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Thread: wood for Garage cabinets

  1. #1
    Join Date
    Dec 2006
    Northeast North Carolina

    wood for Garage cabinets

    Hi folks, I'm a newly retired mechanic trying to convert my home garage from auto shop to wood working shop. I have limited experance and I plan to build some cabinets for the garage to learn on before tackling the kitchen ones. This site is absolutly the best and I thank everyone in advance and for all the info I have already read. Now my question, should I use MDF or plywood for the cabinets or can I use 1X12 pine? They will be painted in so finish is no problem. Thank you Keith

  2. #2
    Hello and welcome. In my humble opinion a decent plywood is the best all round choice. You could use MDF but if you make base cabinets make sure to get it up off the floor a couple of inches as MDF will wick up water and swell like a sponge if there is a leak or big liquid spill. For uppers MDF is a good choice as long as you donít make the horizontal spans more than a couple of feet as MDF, unsupported, will start to sag with any kind of weight on it. Pine would be nice as well, but probably would cost more. If you use pine, stain, or other wise put a finish on it other than paint. It would be good practice and look real nice at the same time. Good luck and have fun.

    I know it was here a minute ago ???

  3. #3

    Plywood, Plywood, Plywood

    Some guys do use it, but MDF has just too many moisture issues for shop cabinets IMO. MDO is the best but expensive. You can find some 3/4 birch ply at decent prices at the big box stores. So just get the best 3/4 ply you can afford.
    Yes Dear, I could build that for you if I only had that new ...

  4. #4
    Join Date
    Dec 2006
    Quad Cities, Iowa
    Welcome Keith,

    I'm a mechanic as well. A noob in the woodshop, but have messed with MDF enough to know it doesn't belong in the garage for reasons already stated. A 3/4 scrap piece was 5/4 left on the wet ground overnight. Can't be afraid to splash a little water in a garage shop. I have been using the $28, 3/4 birch paneling at Home Depot. I guess it's a paint grade due to inconsistencies in color, and very minor surface flaws. To me, it seems every bit as solid and 99% as smooth as the $40-45 hardwood ply. Holds screws FAR better than MDF if you need to do that at some point. If you have never used decent plywood before, you won't believe the difference. Almost like you're working with solid wood. Better in many ways. Especially in comparison to less stable species such as pine.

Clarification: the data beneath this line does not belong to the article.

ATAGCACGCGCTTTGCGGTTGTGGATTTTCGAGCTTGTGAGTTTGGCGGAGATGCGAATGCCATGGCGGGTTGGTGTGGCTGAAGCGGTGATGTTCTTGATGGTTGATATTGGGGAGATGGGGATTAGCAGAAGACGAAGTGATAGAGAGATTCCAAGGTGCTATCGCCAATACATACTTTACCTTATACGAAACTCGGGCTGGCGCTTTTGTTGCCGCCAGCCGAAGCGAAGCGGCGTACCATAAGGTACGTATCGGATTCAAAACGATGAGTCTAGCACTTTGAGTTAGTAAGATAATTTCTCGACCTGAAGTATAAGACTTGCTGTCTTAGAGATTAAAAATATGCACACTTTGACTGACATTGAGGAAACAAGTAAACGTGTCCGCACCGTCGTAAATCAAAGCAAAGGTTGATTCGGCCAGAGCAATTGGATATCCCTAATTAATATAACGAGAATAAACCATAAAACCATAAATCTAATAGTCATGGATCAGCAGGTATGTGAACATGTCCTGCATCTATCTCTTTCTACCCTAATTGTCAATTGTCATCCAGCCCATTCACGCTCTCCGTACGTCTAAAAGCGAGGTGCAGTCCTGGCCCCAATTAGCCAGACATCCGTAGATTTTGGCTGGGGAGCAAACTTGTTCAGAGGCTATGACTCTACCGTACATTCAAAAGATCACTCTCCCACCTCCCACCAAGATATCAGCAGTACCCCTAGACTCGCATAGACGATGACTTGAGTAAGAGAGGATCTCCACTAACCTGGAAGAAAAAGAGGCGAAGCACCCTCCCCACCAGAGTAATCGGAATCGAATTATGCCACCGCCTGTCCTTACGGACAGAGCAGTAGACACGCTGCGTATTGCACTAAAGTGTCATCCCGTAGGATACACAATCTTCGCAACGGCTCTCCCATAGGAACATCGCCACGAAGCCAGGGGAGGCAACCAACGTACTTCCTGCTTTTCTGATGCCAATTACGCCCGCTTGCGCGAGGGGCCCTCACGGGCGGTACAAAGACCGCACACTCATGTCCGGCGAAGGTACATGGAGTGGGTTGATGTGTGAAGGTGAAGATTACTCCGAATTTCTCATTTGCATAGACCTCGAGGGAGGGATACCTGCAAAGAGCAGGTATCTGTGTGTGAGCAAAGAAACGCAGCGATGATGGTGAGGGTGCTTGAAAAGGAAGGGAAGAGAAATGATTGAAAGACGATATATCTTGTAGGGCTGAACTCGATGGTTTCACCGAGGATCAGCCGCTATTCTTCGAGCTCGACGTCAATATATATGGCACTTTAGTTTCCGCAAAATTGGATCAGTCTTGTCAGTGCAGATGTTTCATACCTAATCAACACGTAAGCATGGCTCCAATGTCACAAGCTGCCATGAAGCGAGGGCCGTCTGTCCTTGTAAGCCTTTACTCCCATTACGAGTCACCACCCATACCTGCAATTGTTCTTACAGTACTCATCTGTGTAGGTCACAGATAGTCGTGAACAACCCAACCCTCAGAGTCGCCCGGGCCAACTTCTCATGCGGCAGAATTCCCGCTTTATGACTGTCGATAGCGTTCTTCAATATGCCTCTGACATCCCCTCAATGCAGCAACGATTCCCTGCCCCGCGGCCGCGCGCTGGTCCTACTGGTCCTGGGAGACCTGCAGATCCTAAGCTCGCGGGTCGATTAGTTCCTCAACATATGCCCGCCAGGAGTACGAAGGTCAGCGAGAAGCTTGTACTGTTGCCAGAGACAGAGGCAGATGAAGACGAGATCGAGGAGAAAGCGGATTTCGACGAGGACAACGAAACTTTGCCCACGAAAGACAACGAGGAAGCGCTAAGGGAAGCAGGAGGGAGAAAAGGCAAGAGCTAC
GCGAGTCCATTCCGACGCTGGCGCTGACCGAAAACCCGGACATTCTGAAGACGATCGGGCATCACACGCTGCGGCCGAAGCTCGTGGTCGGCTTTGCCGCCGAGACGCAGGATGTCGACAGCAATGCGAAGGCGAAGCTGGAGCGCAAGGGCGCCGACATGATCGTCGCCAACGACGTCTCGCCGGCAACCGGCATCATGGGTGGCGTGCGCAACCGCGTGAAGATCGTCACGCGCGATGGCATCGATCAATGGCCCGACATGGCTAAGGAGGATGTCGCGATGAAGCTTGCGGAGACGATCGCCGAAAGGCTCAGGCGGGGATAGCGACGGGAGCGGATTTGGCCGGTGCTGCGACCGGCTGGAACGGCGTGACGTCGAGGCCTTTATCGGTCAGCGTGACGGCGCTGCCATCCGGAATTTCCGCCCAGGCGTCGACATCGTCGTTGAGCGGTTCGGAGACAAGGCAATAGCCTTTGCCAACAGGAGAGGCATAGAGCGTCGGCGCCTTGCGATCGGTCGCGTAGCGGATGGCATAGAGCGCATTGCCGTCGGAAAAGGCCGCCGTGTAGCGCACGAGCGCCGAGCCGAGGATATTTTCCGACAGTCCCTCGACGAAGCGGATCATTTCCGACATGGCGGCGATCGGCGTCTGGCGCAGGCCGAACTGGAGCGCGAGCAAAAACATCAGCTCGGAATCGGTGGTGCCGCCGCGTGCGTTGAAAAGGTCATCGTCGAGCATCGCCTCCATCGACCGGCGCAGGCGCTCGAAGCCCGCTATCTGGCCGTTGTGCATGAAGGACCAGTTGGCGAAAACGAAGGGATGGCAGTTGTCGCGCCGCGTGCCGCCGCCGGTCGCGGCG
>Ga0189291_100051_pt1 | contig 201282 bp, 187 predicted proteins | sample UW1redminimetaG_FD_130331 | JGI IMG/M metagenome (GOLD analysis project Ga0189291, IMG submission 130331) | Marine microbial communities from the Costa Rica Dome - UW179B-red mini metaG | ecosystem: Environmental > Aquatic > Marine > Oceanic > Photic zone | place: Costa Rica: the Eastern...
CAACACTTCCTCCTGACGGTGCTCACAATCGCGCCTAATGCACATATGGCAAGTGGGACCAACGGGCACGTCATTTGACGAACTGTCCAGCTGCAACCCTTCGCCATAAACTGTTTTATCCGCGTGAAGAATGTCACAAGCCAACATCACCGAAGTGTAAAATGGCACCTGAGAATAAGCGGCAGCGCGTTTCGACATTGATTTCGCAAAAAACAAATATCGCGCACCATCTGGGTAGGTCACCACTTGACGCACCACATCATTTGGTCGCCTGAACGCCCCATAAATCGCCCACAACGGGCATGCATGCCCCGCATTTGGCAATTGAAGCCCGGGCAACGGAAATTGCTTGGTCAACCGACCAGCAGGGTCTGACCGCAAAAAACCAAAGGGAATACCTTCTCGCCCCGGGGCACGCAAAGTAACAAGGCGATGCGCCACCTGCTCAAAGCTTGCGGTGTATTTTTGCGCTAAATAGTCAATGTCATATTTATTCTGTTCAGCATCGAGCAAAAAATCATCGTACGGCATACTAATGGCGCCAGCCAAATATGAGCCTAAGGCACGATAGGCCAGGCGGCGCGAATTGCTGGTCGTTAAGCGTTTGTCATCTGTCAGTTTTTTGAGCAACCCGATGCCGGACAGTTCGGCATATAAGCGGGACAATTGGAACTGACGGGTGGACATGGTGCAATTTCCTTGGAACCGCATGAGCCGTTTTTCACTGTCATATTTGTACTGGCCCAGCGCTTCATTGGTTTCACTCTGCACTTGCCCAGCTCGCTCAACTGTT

5. #5


    You might also look for used kitchen cabinets from remodeling companies that want to throw them away. a good place to look is CL list dot com.
    good luck

  6. #6
    Join Date
    Apr 2006
    Mpls, Minn
    I'd also stay away from MDF, or anything that will not react to any liquid spilled on it, you could paint it though.
    The under $30 plywood from menards I got works just fine, not much of a veneer on it, so be careful sanding..
    Also bring a friend and piece though them at the store, not all are straight.
    Another choice would be shop grade plywood from your lumber yard, but figure another 15-20 bucks for that.
    I'd learn on the cheaper stuff first though.